percentage used by Perry in applying the gross profit method was reasonable.
Despite Valades consultations with his partners and the additional audit procedures he
performed, he nevertheless failed to obtain sufficient competent evidential matter to
resolve the inventory discrepancy issue. Valade failed to either: a) require Perry to
reconcile the recorded inventory and the physical inventory and record the proper
adjustment to the books and records; (b) discredit either the recorded inventory or the
physical inventory and require Perry to adjust the books and records accordingly; (c)
issue a qualified opinion; or (d) refrain from issuing an audit opinion until the matter was
resolved.

The SEC publicly censured Valade for his conduct during the 1992 Perry audit. This
censure simply required Valade to comply in the future with all applicable practice requirements
for auditors of SEC registrants. Both Richard Valade and Jerry Stone consented to the SEC
sanctions imposed on them without admitting or denying the federal agencys reported findings
summarized in this case.

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Exhibit 1
Perry Drug Stores, Selected
Financial Data, 1989-1993 (in thousands)

Net Sales
Cost of Sales
Pre-tax Operating
Earnings

1993

1992

1991

1990

1989

$698,432
544,029

$674,431
494,314

$640,821
464,454

$633,207
459,795

$645,209
468,460

11,357

6,884

2,856

8,503

(26,028)

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Interest Expense
Income Tax Expense
Net Income
Inventory
Current Assets
Current Liabilities
Total Assets
Stockholders
Equity

8,483
(7,519)
(18,509)
111,263
146,488
95,506
239,454

10,430
3,043
8,314
140,202
175,463
93,488
270,508

12,606
800
3,097
123,674
161,302
89,262
260,141

51,154

69,456

48,509

13,148
-(6,205)
121,351
155,007
113,895
260,138

13,053
141
7,112
124,934
150,648
91,672
251,148

44,479

50,314

Note: Perry reported total assets of $258,716,000, inventory of $124,770,000, and stockholders equity of
$42,904,000 at the beginning of fiscal 1989.

Exhibit 2
Perry Drug Stores Disclosure
of 1993 Inventory Adjustment

Cost of goods sold in fiscal 1993 increased 4.6% as a percentage of net sales to 77.9%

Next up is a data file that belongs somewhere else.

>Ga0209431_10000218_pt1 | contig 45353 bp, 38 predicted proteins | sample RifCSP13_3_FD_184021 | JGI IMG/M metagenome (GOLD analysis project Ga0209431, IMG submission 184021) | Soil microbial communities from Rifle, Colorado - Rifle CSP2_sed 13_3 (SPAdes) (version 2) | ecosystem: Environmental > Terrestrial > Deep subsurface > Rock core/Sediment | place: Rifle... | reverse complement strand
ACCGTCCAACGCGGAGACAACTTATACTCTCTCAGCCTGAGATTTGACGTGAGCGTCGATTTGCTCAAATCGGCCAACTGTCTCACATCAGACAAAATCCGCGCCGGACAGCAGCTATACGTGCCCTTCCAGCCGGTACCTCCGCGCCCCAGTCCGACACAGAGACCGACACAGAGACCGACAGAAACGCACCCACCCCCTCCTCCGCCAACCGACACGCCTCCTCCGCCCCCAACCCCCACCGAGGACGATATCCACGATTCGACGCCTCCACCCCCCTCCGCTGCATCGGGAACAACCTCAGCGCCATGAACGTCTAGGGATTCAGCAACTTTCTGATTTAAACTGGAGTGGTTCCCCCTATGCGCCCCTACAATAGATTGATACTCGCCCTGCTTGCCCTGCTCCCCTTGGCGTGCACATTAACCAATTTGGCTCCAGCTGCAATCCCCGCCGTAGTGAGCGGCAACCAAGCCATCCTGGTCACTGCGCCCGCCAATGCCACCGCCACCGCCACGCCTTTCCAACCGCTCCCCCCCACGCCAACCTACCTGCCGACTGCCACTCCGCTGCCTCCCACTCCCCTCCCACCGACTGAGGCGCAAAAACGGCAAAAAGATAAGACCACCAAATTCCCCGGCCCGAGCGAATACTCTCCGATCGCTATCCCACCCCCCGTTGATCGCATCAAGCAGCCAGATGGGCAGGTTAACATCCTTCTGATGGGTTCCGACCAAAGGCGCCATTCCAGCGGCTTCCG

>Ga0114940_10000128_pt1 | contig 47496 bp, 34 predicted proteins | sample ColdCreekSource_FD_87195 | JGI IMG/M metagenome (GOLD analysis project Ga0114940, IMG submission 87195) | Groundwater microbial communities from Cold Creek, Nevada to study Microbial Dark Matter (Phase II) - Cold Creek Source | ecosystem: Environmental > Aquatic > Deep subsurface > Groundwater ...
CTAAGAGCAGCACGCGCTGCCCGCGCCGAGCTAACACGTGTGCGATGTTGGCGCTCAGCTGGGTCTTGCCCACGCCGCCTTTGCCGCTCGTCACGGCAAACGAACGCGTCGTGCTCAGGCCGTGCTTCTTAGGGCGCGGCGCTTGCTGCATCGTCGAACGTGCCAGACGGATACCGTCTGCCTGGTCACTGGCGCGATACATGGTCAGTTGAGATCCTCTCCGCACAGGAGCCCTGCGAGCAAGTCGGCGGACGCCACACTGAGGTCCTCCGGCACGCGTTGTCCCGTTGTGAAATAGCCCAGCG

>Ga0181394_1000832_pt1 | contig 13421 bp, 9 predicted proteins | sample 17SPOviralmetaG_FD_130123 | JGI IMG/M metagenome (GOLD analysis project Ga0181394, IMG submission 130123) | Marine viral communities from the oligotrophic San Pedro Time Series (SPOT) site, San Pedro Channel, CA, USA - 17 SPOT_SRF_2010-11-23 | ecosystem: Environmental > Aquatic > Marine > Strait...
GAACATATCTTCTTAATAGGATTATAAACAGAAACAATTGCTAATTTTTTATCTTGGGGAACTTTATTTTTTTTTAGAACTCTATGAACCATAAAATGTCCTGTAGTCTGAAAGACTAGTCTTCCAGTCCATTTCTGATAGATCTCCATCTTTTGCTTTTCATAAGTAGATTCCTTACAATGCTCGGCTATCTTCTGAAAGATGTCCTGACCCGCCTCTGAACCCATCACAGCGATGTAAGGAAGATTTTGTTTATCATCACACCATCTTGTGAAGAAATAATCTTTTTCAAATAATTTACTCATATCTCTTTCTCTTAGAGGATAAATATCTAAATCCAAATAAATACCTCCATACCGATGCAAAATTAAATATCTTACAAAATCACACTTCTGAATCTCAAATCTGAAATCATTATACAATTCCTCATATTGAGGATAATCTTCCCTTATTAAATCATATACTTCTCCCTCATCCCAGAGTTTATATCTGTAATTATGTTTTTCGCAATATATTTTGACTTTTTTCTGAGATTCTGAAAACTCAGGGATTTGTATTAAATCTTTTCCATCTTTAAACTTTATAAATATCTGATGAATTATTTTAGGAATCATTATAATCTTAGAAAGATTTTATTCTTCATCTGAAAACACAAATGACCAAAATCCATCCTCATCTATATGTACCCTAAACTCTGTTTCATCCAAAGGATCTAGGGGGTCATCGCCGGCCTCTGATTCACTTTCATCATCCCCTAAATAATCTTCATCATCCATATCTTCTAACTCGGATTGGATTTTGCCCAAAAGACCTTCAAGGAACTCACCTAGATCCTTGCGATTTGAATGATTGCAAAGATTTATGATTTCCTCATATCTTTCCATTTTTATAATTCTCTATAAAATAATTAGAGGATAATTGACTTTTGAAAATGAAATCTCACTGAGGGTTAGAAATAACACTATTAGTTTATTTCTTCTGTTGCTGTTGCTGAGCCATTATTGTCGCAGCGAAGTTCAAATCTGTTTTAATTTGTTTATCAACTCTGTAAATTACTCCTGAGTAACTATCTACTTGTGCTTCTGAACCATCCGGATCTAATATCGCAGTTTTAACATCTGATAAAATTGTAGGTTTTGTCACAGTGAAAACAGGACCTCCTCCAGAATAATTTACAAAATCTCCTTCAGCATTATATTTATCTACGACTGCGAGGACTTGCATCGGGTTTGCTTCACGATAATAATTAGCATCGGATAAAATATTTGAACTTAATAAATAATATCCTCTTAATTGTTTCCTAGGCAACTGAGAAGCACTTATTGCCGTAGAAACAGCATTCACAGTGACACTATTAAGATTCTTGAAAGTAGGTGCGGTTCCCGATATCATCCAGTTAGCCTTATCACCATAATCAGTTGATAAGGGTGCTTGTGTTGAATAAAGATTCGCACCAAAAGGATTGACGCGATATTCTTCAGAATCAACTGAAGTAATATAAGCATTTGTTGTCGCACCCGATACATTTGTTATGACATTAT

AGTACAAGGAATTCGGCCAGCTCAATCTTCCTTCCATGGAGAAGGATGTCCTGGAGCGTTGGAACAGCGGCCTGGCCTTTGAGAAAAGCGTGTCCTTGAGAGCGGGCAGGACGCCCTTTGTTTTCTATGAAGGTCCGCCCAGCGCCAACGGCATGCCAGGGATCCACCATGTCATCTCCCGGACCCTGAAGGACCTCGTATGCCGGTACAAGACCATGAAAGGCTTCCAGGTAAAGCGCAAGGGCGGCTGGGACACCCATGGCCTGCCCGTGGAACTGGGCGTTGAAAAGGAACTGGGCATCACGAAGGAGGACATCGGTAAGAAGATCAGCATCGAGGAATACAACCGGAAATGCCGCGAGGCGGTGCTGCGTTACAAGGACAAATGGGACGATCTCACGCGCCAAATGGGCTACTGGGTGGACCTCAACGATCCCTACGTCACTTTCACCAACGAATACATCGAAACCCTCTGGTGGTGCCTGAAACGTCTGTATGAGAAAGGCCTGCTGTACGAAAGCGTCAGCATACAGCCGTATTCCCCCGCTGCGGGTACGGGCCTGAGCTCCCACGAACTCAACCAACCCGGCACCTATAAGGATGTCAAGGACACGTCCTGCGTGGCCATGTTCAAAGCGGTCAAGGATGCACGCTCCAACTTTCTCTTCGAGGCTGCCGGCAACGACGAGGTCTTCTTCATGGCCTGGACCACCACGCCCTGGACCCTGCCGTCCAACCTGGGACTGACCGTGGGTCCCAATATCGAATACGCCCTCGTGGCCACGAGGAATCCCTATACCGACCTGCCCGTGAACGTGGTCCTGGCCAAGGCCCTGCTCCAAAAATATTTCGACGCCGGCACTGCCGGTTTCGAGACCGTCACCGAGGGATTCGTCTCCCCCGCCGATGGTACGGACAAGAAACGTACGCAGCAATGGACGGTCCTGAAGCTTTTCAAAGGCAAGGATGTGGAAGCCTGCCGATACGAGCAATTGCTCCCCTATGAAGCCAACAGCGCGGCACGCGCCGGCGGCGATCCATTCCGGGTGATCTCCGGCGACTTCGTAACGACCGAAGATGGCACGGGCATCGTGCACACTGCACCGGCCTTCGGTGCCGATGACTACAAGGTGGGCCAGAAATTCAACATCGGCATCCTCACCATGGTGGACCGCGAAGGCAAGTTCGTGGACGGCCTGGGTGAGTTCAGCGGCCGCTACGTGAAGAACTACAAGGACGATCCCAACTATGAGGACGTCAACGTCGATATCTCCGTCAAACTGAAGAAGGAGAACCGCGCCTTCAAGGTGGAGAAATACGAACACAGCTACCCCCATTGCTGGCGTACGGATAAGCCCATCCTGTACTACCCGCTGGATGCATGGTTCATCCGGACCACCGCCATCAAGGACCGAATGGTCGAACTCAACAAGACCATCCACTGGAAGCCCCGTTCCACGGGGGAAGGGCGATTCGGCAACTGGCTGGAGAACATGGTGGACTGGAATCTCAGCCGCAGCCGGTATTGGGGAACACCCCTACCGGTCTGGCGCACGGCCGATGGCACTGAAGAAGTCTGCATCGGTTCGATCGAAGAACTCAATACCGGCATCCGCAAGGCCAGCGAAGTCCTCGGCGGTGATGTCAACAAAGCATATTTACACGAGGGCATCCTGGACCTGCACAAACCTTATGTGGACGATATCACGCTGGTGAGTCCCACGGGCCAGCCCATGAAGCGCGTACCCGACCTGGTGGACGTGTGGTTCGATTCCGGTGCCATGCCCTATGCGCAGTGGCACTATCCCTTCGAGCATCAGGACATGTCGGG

compared to 73.3% in fiscal 1992. Profit margins were impacted by many variables including
sales mix, promotional activity and inflation. Prescription margins decreased and continued to
be impacted by third party provider pressures and increasing pharmaceutical product costs.

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Competition, primarily from nondrugstore businesses, has pressured general merchandise
margins. Most of the increase in cost of goods sold was reflected in a fourth quarter noncash
charge of $33.4 million pretax ($24.0 million after tax) relating primarily to an inventory
adjustment identified through the taking of a chain-wide store physical inventories following
the installation of new electronic inventory management systems.
Source: Perry Drug Stores 1993 Annual Report, Managements Discussion and Analysis of
Results of Operations and Financial Condition.

Exhibit 3
Perry Drug Stores, Restated
Financial Data, 1992-1993 (in thousands)

1993

1992

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Cost of Sales
Pre-tax Operating
Earnings
Income Tax Expense
Net Income
Inventory
Current Assets
Total Assets
Stockholders
Equity

$523,765

$514,578

(5,764)
(1,542)
(4,223)
111,263
146,060
239,454

(8,906)
(2,934)
(5,972)
119,939
157,726
256,222

51,154

55,170

Note: Perry reported these data in a footnote to its 1994 financial statements. Notice that, as expected,
the companys restated inventory, total assets and stockholders equity for 1993 equaled the
corresponding amounts originally reported by the company, as shown in Exhibit 1. For undisclosed
reasons, the companys restated current assets for 1993 ($146,060,000) were slightly less than the
figure ($146,488,000) originally reported by the company, as reflected by Exhibit 1.

Exhibit 4
Perry Drug Stores, Footnote Disclosure in 1994 10-K
Reporting Restatement of 1992 and 1993 Financial Statements

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As previously reported, the Company recorded a charge of $33.4 million pretax ($24.0 million after
tax) in its 1993 fourth quarter relating primarily to an inventory adjustment. After further analyzing this
adjustment, the Company restated its 1993 and 1992 Consolidated Statements of Operations
(including the respective quarters) to more appropriately reflect its results of operations
for the periods believed to be affected by the adjustment.

Questions
1. Develop an example to illustrate how using an improper gross profit margin percentage in applying
the gross profit method can significantly distort a companys reported inventory and cost of goods